I wrote a story about a turkey in space who can’t doesn’t want to admit he misses his family. Happy Thanksgiving!
Another technology story, but this one touches on another thing I try to look at in my writing – the idea that as much as media, technology and communication change, we’re all still people trying to do and say the same things. Joking around with friends, flirting, having meaningful conversations, miscommunication… whether they’re in person, over the phone or on Snapchat, it’s still how we interact.
Social media tends to get a bad rap. We constantly hear how each Snap or text deteriorates our ability to have real, meaningful conversations. But the truth is, they’re just the new medium we use to be social.
Our Facebook accounts, Twitter feeds and even our text messages are all mediums we use to connect socially. Our phone’s contact list is on equal footing with our friend lists and follower counts. They’re all the latest tools that we use to communicate the yada, yada, yada of our lives.
Humans are hardwired to be social. We’re constantly looking for the newest way to connect with our friends and family members. Currently it comes in the form of tweets and texts. During the Seinfeld era it was the face-to-face pop-in. In the 50s it was the telephone. Every generation creates a new way to communicate with each other and at the same time people from the previous generation decide the new way will ruin humanity’s ability to communicate.
I found this simultaneously interesting, kind of cool, and slightly disgusting. Not disgusting in the “foodborne illnesses leaping from reheated tray of food to reheated tray of food on a cruise ship out at sea” sense, but in the sense that this ship is running to give us more of an online, interconnected, networked and logged experience than a change to escape from it.
It’s something I’ve thought about a lot and tried to touch on in my own fiction, but the real world seems to be catching up with the sci-fi and doing things I hadn’t even thought of – for better or for worse.
I wish Mr. Pierce would have asked a couple of questions about this – whether or not making our experiences more online and digital and shareable is a good thing – but he focused entirely on the technology (and why the people running the cruise think it will attract millenials):
You wear an NFC-enabled wristband that lets you into your room, lets you pay for drinks, and lets you book meals and entertainment just by tapping your wrist. You can check in before you ever get to the ship and track your luggage as it makes its journey to your room. Company CIO Bill Martin told me that Royal Caribbean never loses luggage, so it didn’t need a system like this one – but waiting for luggage made customers nervous, and a tracker brings peace of mind. Oh, and there’s Wi-Fi. More Wi-Fi than has ever existed on a cruise ship before, at a price anyone can afford. (Think $15 a day, not $1 a minute.) You can Instagram your cruise to your heart’s content.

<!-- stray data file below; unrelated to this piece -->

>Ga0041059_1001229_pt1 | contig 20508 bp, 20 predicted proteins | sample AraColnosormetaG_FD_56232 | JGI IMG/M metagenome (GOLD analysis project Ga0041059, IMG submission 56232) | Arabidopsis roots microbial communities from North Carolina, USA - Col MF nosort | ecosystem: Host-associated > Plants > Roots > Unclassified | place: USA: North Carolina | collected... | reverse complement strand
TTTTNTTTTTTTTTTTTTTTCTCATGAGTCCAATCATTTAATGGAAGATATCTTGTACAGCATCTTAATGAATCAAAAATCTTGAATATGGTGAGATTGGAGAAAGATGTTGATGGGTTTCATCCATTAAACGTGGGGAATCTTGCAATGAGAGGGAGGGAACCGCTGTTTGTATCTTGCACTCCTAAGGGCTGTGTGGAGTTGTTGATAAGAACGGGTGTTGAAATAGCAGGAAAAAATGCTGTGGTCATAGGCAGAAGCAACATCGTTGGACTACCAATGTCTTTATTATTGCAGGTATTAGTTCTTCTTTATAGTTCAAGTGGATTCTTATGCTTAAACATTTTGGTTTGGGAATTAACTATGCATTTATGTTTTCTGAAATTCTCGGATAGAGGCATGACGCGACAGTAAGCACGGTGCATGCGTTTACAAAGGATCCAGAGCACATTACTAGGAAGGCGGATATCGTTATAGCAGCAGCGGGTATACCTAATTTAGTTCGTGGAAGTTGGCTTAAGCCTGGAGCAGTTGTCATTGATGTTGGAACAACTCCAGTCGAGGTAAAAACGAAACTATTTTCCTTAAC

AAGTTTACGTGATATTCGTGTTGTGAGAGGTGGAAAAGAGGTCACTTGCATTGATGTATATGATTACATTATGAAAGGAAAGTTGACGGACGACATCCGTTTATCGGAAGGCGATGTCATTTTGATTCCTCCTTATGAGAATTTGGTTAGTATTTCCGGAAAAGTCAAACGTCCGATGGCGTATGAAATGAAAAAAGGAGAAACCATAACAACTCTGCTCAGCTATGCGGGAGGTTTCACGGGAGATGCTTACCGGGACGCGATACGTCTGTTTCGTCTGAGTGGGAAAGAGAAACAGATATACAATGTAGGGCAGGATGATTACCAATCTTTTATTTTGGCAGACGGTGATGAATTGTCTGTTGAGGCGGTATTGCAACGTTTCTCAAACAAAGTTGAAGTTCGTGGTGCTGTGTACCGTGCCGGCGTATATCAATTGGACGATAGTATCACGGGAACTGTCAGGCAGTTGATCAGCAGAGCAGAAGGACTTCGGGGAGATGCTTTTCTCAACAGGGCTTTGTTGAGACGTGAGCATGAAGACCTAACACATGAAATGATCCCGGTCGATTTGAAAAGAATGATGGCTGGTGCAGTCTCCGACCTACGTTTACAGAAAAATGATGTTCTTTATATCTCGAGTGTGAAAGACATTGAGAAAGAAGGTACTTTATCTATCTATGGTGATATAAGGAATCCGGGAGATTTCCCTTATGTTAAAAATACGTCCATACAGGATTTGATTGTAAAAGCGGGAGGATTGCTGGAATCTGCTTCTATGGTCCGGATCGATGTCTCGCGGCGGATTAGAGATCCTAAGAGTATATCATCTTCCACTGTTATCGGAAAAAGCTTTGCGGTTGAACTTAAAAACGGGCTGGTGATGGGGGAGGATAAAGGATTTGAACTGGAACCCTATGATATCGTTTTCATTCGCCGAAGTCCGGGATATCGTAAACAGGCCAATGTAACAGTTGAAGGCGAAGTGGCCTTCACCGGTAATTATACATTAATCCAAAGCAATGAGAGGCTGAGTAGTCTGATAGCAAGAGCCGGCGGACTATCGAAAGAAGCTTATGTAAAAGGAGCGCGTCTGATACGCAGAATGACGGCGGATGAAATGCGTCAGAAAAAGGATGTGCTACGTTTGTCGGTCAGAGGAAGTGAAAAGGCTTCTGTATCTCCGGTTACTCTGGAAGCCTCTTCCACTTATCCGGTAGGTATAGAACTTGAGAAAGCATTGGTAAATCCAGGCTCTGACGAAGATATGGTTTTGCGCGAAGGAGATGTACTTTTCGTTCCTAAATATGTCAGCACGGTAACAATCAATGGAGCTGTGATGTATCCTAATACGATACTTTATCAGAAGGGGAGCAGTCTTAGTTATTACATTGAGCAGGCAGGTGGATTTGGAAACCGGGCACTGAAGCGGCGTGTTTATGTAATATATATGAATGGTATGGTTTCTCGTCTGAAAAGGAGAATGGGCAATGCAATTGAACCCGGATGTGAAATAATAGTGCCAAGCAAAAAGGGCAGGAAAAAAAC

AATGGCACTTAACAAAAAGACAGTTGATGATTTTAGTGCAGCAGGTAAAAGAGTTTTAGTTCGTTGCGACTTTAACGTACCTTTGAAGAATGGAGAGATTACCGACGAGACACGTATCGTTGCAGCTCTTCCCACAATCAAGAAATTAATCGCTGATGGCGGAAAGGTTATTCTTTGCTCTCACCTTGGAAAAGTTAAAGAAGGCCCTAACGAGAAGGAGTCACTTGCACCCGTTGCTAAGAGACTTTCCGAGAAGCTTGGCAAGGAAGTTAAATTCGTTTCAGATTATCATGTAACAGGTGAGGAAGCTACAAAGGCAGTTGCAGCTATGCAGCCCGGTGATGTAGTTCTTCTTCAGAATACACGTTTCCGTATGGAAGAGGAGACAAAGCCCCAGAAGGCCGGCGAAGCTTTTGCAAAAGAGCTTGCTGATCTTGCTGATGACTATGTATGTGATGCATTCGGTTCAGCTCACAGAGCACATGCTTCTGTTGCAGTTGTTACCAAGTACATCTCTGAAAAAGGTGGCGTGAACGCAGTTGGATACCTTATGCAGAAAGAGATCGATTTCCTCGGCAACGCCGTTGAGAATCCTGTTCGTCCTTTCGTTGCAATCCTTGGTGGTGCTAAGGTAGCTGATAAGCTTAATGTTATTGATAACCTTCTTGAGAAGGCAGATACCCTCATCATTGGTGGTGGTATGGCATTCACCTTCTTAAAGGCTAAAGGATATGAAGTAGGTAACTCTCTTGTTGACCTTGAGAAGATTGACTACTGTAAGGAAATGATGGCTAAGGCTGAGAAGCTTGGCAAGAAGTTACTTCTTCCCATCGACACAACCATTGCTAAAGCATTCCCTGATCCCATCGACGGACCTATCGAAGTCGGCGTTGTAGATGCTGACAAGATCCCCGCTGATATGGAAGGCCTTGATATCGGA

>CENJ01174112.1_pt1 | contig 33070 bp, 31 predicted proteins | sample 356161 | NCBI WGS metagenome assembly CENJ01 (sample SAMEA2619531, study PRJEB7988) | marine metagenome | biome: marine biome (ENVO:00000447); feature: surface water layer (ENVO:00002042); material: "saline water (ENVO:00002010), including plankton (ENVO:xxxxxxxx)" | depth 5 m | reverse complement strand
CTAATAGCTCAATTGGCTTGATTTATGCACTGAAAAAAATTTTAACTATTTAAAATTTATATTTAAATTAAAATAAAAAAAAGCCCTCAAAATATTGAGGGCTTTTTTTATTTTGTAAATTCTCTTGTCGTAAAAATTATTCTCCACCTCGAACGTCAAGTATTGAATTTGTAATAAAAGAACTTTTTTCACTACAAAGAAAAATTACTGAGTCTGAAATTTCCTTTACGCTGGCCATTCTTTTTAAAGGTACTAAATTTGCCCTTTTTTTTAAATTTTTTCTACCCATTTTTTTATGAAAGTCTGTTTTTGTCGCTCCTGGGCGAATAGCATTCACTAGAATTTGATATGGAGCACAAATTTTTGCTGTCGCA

Not that I blame him. It is pretty cool.
The end of the world from the inside of a corporate office.
When the sky turned red and space rocks started falling from above, and the seas all rose and hurricanes started buffeting the shores, and the forests were consumed with flames and all the nuclear missiles started counting down, there wasn’t really anywhere to run. Instead we all laid on our backs on the conference table and looked at the ceiling.
“How many ceiling tiles do you think there are?” asked Sheila, from accounting.
“I don’t know,” said Jim. He turned his head. “Do you mean here, or in the whole building? Or in the whole world?”
A story about doorways.
One day Joey opened her closet and found another universe inside, a void specked with white and blue stars, with spinning planets and shooting comets, stretched out where her shoes and skirts should have been. She closed the door.
She stood there with her hand on the knob. The door looked the same as any other day. The knob felt the same to her fingertips. She put her ear to the wood and couldn’t hear a sound.
New story on Medium about OUTER SPACE!! (andfeelingsoflonelinessanddissolution)
“You stink,” he said, and started to walk away.
I stopped him with a hand on his chest, I think. It was somewhere in what I’d call the upper torso region. “Woah,” I said, “I do not stink. If I smell like anything, it’s your ship.”
“You smell like the Earth,” he said. “You haven’t been through the Cleansing.”
“The Cleansing,” I echoed. “Is that like a bath or something?”
He scratched something on the top of his head. “You’re really the one your planet sent to travel with us?”
“Commute” is a piece of interactive fiction I wrote to test out the capabilities of Twine, a program for writing interactive stories. I only scratched the surface – there are some spectacular games out there, like “KING OF BEES IN FANTASY LAND” and “Depression Quest,” and many more – that tell really great stories and play with the form and capabilities of interactive fiction. I don’t think this story does anything big with the form, but I’m happy with the way it came out.
You wake up.
Maybe that’s a little charitable. Your cell phone alarm goes off, and you have that panicked moment before you open your eyes where you realize that, yes, it is Monday morning. Whatever was left of your weekend energy drains out of you, and you feel like a limp piece of meat lying on a serving board. Well, tangled on a serving board, in wonderful, warm blankets. So soft. So comfy.
You roll over and squint at your cell phone. You have just enough time to shower, make coffee, eat a bagel, and get out to your car.